Poetry isn't all about fields of daffodils. Spurs fan and poet Sarah Wardle's latest work is inspired by her beloved local team.
The story of a poet-in-residence at Tottenham Hotspur caught the imagination of some newspaper editors perhaps because poetry and football appear to be polar opposites. Football occupies a central place in popular culture. It is a collision of community, celebrity and capitalism.
By contrast, poetry can sometimes appear sidelined, specialised and solitary. Poetry's premiership players have a low profile by comparison, and poetry is not a subsistence activity. But both poetry and football involve craft and graft and intrinsic rewards of concentration and satisfaction.
As films such as Fever Pitch and Bend it Like Beckham demonstrate, the trials and successes of football can mirror the rollercoaster ups and downs of life, so that football itself becomes a poetic metaphor.
The days of bards, troubadours and court poets are gone, and more people will watch Troy than read the Iliad . But echoes of poetry can be heard in song lyrics, nursery rhymes, hymns and advertising soundbites. Public outpourings of poetry after the death of Diana, Princess of Wales, and 9/11 revealed the appeal of poems in extremis . Widespread literacy, increased leisure time, word-processing, writing as therapy and the study of poets in schools and universities all enable more individuals to write as well as read poems.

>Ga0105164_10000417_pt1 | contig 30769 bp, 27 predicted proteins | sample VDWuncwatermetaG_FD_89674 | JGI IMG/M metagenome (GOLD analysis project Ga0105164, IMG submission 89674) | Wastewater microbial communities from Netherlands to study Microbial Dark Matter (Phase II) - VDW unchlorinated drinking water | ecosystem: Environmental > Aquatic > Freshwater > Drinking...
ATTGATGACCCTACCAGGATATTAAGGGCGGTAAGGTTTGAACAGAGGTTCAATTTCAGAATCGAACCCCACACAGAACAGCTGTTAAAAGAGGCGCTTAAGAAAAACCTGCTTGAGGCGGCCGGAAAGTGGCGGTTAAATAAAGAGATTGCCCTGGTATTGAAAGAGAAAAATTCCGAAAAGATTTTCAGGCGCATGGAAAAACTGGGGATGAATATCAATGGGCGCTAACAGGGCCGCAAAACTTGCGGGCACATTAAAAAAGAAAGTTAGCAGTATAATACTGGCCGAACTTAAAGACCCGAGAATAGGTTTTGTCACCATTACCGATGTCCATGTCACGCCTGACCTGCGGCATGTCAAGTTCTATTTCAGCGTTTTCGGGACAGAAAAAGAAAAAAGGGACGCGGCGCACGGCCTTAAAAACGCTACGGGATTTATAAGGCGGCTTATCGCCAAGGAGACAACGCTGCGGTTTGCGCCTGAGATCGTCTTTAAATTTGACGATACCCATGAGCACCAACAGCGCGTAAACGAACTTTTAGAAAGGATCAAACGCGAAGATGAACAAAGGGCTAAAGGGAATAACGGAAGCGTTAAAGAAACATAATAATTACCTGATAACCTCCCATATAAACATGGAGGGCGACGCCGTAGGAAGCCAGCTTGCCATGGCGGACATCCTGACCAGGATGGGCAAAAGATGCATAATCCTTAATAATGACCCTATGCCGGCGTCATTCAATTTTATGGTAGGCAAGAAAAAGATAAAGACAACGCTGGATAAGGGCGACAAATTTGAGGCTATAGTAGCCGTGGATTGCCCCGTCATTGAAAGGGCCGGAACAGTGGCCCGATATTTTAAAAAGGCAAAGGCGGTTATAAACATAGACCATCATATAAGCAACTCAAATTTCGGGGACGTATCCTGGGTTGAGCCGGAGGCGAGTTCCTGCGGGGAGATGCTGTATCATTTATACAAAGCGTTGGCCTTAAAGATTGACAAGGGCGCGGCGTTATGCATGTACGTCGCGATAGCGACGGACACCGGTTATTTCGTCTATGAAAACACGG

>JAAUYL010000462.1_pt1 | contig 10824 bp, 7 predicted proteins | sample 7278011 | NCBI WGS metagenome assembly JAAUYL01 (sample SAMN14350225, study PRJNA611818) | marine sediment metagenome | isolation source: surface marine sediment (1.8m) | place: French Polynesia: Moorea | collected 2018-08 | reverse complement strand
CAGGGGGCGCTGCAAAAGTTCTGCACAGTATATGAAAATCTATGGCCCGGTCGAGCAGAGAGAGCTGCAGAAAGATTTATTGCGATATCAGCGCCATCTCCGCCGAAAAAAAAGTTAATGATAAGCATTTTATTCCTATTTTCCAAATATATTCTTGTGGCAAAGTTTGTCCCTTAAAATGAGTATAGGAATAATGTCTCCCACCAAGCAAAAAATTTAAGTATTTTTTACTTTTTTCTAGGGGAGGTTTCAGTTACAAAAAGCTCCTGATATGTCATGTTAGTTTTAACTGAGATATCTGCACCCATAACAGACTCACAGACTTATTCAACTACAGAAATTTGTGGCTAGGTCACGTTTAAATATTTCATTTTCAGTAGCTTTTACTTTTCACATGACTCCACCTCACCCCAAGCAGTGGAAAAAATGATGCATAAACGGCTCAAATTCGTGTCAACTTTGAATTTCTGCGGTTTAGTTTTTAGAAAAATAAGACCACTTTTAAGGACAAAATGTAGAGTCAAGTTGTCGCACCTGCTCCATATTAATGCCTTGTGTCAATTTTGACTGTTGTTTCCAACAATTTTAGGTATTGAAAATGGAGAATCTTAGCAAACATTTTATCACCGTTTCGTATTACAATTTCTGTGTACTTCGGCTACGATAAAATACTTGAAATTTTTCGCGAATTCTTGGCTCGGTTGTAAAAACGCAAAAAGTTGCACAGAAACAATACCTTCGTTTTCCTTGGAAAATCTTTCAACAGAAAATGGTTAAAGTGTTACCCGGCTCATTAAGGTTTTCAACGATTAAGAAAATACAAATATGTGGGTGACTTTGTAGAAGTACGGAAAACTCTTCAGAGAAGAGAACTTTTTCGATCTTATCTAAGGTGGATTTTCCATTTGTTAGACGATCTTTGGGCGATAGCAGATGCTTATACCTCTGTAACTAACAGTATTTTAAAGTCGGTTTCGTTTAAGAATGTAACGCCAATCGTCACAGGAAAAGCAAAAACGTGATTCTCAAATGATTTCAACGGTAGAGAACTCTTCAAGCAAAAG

Other initiatives have seen poetry made more public, such as poems on the London Underground, poets in hospitals and the rise of performance poetry.
Poetry today is full of teams, individuals and plural voices. Poets such as Tony Harrison, Seamus Heaney, Linton Kwesi Johnson, Debjani Chatterjee, Mimi Khalvati or Deryn Rees-Jones powerfully articulate social as well as lyric concerns. Poems in English and translation compete in friendly games, local derbies and for cups, shifting the goalposts and bouncing off one another. Precedents for poetry addressing football include Harrison's film-poem, v ., with its football conceit, which explores the opposition of clashing interest groups, and Wendy Cope's Roger Bear's Football Poems , which capture the boyhood enthusiasm of adult male fans from a female perspective.